The Framework Agreement on the AJCEP provides measures for immediate implementation, including technical assistance for and capacity building in ASEAN, trade and investment promotion and facilitation measures, trade and investment policy dialogue and business sector dialogue, measures to facilitate the mobility of business people, and exchange and compilation of customs tariff and bilateral trade statistics. It also covers programs on facilitation and cooperation, including trade-related procedures, business environment, intellectual property rights, energy, information and communication technology, human resource development, Small and Medium Enterprises, tourism, transportation and logistics, standards and conformity, and mutual recognition arrangements.
- What are the objectives of the Agreement?
Objectives of the AJCEP are to strengthen ASEAN-Japan economic integration; enhance their mutual competitiveness in the world market; progressively liberalize and facilitate trade in goods and services and a transparent and liberal investment regime; explore new areas and develop appropriate measures for further cooperation and integration; and facilitate the more effective economic integration of Kingdom of Cambodia, Lao PDR, the Union of Myanmar and the Socialist Republic of Viet Nam (hereinafter referred to as “CLMV countries”) and bridge the development gap in ASEAN.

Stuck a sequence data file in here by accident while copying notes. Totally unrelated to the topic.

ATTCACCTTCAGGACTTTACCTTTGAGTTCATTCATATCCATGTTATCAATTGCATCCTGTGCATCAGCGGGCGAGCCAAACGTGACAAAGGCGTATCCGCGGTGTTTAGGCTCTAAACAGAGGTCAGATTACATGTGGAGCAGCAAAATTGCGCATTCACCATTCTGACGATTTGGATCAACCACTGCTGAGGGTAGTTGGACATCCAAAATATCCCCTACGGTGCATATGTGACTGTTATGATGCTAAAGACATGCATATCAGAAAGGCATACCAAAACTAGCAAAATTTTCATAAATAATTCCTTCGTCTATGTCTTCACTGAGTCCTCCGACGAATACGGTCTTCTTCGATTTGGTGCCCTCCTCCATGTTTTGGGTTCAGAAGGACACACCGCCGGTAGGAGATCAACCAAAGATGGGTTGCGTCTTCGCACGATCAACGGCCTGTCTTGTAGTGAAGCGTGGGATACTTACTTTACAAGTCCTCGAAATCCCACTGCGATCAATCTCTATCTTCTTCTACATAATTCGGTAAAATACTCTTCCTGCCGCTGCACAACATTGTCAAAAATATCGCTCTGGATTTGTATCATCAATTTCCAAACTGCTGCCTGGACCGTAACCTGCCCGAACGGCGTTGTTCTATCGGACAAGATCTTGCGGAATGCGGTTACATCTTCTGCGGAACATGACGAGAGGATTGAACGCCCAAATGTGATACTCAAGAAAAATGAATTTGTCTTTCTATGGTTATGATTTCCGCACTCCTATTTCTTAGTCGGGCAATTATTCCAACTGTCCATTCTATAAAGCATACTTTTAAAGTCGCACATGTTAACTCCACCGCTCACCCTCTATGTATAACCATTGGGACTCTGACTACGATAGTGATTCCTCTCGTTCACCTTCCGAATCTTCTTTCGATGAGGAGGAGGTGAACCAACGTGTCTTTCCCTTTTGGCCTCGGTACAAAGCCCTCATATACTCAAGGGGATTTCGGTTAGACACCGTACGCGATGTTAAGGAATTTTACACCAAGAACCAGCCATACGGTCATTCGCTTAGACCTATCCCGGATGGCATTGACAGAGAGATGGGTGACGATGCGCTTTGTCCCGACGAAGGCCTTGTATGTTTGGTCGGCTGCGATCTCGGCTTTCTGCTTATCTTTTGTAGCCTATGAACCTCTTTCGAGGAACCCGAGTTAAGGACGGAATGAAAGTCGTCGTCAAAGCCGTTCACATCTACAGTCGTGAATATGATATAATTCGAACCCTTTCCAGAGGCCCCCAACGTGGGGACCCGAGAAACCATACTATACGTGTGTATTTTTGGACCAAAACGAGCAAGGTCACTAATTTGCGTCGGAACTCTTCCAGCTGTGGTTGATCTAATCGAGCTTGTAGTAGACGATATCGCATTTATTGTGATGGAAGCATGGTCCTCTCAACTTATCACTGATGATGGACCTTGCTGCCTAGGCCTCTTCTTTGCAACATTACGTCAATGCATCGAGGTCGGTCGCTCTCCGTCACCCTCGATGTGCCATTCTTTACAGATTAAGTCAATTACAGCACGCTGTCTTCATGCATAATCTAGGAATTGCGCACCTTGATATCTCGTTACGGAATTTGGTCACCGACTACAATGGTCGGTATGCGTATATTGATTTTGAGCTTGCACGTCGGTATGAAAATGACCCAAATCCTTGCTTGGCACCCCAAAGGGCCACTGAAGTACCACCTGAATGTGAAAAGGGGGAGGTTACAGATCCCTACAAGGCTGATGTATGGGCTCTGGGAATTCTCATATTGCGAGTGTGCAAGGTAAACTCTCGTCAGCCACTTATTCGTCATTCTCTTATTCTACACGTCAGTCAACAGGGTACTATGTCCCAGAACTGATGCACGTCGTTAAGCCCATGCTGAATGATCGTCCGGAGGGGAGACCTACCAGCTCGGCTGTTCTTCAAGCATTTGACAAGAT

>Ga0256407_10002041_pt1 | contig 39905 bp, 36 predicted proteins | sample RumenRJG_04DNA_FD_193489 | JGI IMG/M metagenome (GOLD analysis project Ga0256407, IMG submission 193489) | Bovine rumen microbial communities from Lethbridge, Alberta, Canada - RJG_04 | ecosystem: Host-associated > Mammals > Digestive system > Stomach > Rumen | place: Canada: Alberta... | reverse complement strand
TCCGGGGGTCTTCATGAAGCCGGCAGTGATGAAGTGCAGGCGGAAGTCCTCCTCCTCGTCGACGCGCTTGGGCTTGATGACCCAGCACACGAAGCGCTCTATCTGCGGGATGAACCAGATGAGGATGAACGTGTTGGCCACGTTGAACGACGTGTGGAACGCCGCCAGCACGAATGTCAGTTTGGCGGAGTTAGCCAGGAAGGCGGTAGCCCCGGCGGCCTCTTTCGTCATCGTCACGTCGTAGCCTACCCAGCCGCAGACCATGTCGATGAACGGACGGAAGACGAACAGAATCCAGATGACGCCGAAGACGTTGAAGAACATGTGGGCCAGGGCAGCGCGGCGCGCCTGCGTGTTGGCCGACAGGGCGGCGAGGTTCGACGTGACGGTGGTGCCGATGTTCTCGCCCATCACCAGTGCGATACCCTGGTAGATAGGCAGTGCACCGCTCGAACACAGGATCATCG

5. What are the timeframes of the negotiations on the Agreement?
Consultations on the liberalization of trade and investment under the AJCEP will begin in 2004 and negotiations begin in 2005. Implementation of AJCEP, including elements of a possible FTA, should be completed by 2012, with due account to the economic levels and sensitive sectors in each country, including an additional five-year time frame for the CLMV countries.
6. What are the differences/similarities between ASEAN-Japan Comprehensive Economic Partnership Agreement (AJCEPA) and Japan-Philippines Economic Partnership Agreement (JPEPA)?
The AJCEPA and the JPEPA are substantially the same in terms of coverage and scope. Pursuant to the Framework Agreement, the AJCEPA will cover the following areas which are also covered by specific provisions of the JPEPA:
Provision in the JPEPA
|Trade in Goods||Chapter 2|
|Trade in Services||Chapter 7|
|Trade and investment promotion and facilitation measures||Implementing Agreement|
|Measures to facilitate the mobility of business people||Chapter 9|
|Improvement of Business Environment||Chapter 13|
|Intellectual Property Rights||Chapter 10|
|Cooperation in various areas:- Energy- Information and Communications Technology (“ICT”)
– Human Resource Development (“HRD”)
– Small and Medium Enterprises (“SMEs”)
– Tourism and hospitality
– Transportation and logistics
– Standards and conformance and mutual recognition arrangement
– Other possible technical co- operation projects, including environment, automobile, bio-technology, science and technology, sustainable forest management, competition policy, food security and financial services co-operation.
However, while the JPEPA is now classified as a treaty and is thus currently before the Senate for concurrence, the AJCEPA, through DOJ Opinion No. 35 is classified by the Executive Branch as an executive agreement that need not be passed for Senate concurrence.